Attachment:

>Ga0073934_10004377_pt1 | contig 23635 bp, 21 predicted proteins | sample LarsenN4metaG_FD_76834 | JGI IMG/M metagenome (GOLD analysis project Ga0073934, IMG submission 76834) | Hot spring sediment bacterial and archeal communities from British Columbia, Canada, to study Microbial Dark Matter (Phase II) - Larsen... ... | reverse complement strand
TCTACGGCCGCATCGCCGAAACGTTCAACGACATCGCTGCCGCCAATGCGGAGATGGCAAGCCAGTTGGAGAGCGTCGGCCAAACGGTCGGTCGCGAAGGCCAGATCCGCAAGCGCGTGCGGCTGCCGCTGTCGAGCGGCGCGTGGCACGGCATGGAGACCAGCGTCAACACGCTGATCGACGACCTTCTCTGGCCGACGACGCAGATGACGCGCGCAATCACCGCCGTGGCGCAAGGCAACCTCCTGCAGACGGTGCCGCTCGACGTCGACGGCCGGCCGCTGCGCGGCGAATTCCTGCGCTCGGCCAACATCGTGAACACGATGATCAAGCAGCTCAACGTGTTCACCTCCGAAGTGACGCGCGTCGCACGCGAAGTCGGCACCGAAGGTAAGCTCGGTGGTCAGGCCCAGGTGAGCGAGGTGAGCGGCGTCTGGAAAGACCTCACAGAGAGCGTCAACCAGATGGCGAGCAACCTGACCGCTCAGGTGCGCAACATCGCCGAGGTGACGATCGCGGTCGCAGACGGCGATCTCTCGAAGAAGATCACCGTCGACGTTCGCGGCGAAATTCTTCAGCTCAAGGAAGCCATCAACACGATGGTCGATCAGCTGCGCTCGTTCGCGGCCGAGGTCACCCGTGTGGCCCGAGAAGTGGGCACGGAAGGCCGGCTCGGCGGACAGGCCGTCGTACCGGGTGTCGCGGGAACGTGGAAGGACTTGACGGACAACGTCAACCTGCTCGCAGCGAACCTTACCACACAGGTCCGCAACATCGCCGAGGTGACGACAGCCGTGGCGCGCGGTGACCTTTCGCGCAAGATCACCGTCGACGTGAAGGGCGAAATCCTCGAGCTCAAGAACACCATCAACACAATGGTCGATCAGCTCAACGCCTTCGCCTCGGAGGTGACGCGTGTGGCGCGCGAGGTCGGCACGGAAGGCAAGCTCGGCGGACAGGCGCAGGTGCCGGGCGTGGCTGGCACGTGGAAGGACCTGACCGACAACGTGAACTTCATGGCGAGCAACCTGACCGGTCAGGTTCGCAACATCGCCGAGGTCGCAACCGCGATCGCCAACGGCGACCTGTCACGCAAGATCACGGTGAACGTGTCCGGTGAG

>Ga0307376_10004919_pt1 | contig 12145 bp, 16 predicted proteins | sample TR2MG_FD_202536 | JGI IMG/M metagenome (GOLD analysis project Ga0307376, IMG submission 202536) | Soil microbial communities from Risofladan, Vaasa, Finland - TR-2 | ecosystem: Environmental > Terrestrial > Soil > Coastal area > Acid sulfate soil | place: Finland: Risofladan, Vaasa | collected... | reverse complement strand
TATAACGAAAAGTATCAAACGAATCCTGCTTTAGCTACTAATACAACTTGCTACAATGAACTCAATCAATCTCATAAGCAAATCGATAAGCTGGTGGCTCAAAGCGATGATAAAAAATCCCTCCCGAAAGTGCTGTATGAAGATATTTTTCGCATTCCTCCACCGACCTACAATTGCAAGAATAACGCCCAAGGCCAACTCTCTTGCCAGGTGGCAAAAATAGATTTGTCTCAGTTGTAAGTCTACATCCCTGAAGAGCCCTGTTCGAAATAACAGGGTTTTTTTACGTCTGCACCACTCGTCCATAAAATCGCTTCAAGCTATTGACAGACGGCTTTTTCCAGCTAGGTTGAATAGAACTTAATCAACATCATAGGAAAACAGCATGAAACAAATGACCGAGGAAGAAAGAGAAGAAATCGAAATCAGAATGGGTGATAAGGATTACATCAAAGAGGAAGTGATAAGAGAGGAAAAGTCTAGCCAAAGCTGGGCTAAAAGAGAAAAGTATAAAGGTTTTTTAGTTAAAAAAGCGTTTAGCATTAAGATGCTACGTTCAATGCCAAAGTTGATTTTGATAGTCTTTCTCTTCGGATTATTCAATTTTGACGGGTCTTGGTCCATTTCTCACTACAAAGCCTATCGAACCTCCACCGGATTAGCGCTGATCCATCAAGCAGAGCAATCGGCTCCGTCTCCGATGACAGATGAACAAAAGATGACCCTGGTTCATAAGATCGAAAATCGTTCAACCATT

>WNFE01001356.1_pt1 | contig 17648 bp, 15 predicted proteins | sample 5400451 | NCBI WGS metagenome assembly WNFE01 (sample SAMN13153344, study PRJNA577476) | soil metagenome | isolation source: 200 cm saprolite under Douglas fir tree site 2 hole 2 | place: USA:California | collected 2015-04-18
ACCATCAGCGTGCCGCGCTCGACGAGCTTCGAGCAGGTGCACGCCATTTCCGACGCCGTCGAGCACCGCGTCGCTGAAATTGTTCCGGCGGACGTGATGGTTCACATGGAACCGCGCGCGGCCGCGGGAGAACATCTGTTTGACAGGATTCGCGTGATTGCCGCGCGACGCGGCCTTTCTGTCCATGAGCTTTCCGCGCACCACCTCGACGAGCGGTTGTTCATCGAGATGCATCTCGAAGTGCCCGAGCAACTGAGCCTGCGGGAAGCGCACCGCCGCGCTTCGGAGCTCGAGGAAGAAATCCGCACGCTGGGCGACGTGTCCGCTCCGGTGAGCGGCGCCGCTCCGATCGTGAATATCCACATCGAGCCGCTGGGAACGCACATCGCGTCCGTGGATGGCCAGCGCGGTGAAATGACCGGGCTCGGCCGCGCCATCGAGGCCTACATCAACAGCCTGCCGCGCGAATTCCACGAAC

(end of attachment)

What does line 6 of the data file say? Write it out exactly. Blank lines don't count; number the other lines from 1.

ACCATCAGCGTGCCGCGCTCGACGAGCTTCGAGCAGGTGCACGCCATTTCCGACGCCGTCGAGCACCGCGTCGCTGAAATTGTTCCGGCGGACGTGATGGTTCACATGGAACCGCGCGCGGCCGCGGGAGAACATCTGTTTGACAGGATTCGCGTGATTGCCGCGCGACGCGGCCTTTCTGTCCATGAGCTTTCCGCGCACCACCTCGACGAGCGGTTGTTCATCGAGATGCATCTCGAAGTGCCCGAGCAACTGAGCCTGCGGGAAGCGCACCGCCGCGCTTCGGAGCTCGAGGAAGAAATCCGCACGCTGGGCGACGTGTCCGCTCCGGTGAGCGGCGCCGCTCCGATCGTGAATATCCACATCGAGCCGCTGGGAACGCACATCGCGTCCGTGGATGGCCAGCGCGGTGAAATGACCGGGCTCGGCCGCGCCATCGAGGCCTACATCAACAGCCTGCCGCGCGAATTCCACGAAC